Comparing opinions from both sides, it is concluded that many grads lack critical transversal skills because they misunderstood the expectation from employers. Now that we have understood the opinions from the employer side, we suggest students put more effort on the following six transversal skills in order to improve their employability: technology literacy, social skill, collaboration, self-initiative, creativity and critical thinking (Nguyen 2019.)
Although transversal skills are interpersonal and hard to teach, it is not impossible to acquire and develop a new transversal skill. As an outcome of the research, a practical guideline (see Figure 2) was created with a view to assisting students in developing their competencies in the six transversal skills.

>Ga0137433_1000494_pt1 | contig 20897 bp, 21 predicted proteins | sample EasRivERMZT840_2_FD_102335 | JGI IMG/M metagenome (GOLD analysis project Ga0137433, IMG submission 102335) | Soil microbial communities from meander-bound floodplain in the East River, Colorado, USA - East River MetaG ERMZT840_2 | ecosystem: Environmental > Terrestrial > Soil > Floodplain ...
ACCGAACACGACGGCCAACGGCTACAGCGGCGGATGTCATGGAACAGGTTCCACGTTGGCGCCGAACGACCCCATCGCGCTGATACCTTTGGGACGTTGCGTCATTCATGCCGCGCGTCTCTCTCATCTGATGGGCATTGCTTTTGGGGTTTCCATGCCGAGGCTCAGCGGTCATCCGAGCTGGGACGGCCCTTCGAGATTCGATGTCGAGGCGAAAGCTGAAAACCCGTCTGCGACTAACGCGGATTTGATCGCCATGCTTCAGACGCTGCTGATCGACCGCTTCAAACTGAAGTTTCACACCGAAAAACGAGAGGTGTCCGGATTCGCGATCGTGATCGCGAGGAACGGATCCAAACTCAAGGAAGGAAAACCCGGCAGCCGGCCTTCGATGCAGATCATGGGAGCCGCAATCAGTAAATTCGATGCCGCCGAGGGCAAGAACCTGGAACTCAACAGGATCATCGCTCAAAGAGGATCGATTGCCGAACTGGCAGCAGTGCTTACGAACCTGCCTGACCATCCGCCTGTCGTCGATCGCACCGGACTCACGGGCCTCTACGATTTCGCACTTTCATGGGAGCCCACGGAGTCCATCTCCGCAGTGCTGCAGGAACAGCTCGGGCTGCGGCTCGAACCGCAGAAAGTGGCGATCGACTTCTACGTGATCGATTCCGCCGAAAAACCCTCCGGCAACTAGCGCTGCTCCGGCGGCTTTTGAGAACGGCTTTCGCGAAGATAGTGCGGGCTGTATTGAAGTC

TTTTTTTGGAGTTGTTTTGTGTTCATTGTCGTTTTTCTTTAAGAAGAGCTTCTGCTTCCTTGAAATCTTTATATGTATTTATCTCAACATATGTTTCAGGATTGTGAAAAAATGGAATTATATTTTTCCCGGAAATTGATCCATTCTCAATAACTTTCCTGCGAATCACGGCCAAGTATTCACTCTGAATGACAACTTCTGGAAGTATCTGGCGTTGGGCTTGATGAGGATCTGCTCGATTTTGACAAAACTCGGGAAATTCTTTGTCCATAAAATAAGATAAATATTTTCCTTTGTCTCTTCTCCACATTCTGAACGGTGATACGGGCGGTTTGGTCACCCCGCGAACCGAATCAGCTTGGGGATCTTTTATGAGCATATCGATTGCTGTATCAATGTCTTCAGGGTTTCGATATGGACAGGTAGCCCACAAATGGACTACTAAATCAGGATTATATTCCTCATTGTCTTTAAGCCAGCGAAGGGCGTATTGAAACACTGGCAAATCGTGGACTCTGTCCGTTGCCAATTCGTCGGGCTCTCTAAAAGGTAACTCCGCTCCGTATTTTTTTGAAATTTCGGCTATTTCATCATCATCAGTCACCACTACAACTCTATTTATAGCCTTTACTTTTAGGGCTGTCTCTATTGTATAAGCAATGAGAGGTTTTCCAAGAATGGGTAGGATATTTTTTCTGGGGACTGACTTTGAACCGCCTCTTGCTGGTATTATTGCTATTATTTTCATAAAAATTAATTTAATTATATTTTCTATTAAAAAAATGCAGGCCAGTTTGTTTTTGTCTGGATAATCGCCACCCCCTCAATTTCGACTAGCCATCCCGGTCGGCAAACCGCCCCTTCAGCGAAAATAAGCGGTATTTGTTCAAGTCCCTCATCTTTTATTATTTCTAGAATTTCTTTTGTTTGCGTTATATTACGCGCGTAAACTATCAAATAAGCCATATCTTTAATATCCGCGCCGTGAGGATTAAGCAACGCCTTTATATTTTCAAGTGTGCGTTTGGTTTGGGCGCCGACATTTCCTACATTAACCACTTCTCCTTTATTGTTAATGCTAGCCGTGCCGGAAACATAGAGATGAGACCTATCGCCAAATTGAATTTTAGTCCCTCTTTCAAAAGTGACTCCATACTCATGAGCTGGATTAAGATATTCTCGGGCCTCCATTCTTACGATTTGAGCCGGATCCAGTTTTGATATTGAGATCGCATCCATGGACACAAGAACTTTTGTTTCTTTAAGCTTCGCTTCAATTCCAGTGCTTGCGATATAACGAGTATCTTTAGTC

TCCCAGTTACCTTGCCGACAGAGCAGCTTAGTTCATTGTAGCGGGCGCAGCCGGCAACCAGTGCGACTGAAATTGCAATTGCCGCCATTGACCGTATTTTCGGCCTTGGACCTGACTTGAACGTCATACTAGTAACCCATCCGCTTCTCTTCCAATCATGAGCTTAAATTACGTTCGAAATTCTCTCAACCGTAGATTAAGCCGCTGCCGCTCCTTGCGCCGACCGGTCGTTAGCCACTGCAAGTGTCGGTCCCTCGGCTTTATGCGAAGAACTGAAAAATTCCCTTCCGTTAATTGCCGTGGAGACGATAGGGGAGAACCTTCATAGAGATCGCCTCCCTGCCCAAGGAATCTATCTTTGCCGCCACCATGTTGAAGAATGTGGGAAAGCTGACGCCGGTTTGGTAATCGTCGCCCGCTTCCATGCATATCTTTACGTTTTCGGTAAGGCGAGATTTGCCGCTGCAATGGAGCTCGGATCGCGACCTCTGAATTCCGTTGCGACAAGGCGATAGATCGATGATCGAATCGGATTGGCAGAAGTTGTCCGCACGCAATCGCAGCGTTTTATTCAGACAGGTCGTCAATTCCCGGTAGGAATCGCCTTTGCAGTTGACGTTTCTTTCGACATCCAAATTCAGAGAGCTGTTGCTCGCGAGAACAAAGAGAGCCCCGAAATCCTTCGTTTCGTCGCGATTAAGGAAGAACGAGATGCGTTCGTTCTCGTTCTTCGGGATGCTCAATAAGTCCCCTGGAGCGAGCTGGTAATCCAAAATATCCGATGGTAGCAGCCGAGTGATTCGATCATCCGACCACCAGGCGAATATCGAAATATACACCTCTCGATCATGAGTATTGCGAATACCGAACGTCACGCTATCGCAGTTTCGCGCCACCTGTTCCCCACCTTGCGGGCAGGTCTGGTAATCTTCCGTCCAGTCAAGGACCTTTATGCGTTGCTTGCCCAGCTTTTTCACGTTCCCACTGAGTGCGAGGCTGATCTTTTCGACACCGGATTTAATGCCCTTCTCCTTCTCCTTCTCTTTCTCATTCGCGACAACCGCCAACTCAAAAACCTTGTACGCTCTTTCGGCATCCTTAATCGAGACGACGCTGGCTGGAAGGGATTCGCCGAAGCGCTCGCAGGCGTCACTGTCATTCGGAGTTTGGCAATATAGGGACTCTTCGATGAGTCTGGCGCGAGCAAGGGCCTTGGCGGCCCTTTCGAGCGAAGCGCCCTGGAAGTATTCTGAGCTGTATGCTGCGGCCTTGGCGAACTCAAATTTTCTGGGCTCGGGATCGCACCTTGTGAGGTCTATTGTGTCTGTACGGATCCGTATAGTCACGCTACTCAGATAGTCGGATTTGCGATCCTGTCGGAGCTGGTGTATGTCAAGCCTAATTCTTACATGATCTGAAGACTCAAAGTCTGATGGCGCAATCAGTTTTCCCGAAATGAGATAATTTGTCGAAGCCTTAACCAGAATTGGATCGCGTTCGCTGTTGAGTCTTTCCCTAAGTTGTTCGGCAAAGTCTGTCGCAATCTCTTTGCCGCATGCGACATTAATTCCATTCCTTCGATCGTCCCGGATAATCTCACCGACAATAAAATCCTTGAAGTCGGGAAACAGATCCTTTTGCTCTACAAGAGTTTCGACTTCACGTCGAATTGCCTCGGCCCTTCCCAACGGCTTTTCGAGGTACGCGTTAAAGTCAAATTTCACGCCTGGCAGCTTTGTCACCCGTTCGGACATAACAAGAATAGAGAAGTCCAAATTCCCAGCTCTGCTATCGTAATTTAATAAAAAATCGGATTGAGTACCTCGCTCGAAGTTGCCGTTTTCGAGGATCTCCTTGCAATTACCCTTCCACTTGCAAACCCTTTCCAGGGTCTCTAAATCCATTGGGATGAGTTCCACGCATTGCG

FIGURE 2. Guidelines on the Improvement of Transversal Skills
Role of Higher Education Institutions
At the end of the focus group interview, the interviewees recommend schools should have their students take Personality Test. In addition, it is imperative that higher education institutions facilitate students to take more practical trainings that are in accordance with their career goals and integrate proactively transversal skills into the curriculum. Courses about self-management, leadership and technology seem to be in need for the matter.